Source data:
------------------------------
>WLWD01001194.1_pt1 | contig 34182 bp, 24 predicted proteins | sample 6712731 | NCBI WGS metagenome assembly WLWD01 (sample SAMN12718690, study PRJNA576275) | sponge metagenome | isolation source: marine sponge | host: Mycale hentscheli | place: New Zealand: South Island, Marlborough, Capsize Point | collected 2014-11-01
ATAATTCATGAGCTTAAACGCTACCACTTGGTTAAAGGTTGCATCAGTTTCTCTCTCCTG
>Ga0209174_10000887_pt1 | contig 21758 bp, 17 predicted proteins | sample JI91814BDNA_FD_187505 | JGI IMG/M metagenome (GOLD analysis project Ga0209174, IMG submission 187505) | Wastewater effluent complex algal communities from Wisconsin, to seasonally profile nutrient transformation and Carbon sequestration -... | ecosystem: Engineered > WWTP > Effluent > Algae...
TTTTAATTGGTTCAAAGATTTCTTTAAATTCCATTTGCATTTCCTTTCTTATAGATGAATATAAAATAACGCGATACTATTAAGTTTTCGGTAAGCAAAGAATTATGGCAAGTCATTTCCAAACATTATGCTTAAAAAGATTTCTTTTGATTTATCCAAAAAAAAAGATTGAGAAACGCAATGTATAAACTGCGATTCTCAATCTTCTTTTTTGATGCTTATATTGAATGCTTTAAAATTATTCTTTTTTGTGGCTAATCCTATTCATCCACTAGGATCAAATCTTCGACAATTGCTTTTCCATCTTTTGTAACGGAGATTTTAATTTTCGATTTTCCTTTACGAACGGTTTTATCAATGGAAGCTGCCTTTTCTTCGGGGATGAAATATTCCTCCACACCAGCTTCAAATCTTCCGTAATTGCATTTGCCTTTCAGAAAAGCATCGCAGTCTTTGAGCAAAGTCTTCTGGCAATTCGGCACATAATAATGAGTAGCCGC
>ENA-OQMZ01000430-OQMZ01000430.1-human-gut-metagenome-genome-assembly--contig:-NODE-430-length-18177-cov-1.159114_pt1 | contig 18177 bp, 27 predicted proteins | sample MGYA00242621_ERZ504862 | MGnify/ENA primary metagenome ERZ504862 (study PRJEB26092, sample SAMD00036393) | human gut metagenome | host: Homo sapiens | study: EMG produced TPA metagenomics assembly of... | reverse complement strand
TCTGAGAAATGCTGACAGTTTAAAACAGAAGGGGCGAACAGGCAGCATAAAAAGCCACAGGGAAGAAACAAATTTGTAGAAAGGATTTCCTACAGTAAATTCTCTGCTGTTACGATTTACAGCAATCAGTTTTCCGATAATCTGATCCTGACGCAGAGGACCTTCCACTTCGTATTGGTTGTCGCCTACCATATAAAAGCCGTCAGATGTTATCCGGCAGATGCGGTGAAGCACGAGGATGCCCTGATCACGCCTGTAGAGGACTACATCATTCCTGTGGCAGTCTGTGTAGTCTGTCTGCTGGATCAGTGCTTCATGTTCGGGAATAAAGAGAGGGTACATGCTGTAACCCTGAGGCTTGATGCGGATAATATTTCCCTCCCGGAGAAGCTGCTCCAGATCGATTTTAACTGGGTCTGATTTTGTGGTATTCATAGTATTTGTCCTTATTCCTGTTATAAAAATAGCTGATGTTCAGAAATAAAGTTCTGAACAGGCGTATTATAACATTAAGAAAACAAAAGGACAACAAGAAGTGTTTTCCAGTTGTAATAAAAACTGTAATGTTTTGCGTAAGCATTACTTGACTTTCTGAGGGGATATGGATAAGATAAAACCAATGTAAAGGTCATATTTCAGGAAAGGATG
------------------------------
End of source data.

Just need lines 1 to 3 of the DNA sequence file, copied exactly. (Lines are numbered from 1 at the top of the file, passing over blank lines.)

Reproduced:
>WLWD01001194.1_pt1 | contig 34182 bp, 24 predicted proteins | sample 6712731 | NCBI WGS metagenome assembly WLWD01 (sample SAMN12718690, study PRJNA576275) | sponge metagenome | isolation source: marine sponge | host: Mycale hentscheli | place: New Zealand: South Island, Marlborough, Capsize Point | collected 2014-11-01
ATAATTCATGAGCTTAAACGCTACCACTTGGTTAAAGGTTGCATCAGTTTCTCTCTCCTG
>Ga0209174_10000887_pt1 | contig 21758 bp, 17 predicted proteins | sample JI91814BDNA_FD_187505 | JGI IMG/M metagenome (GOLD analysis project Ga0209174, IMG submission 187505) | Wastewater effluent complex algal communities from Wisconsin, to seasonally profile nutrient transformation and Carbon sequestration -... | ecosystem: Engineered > WWTP > Effluent > Algae...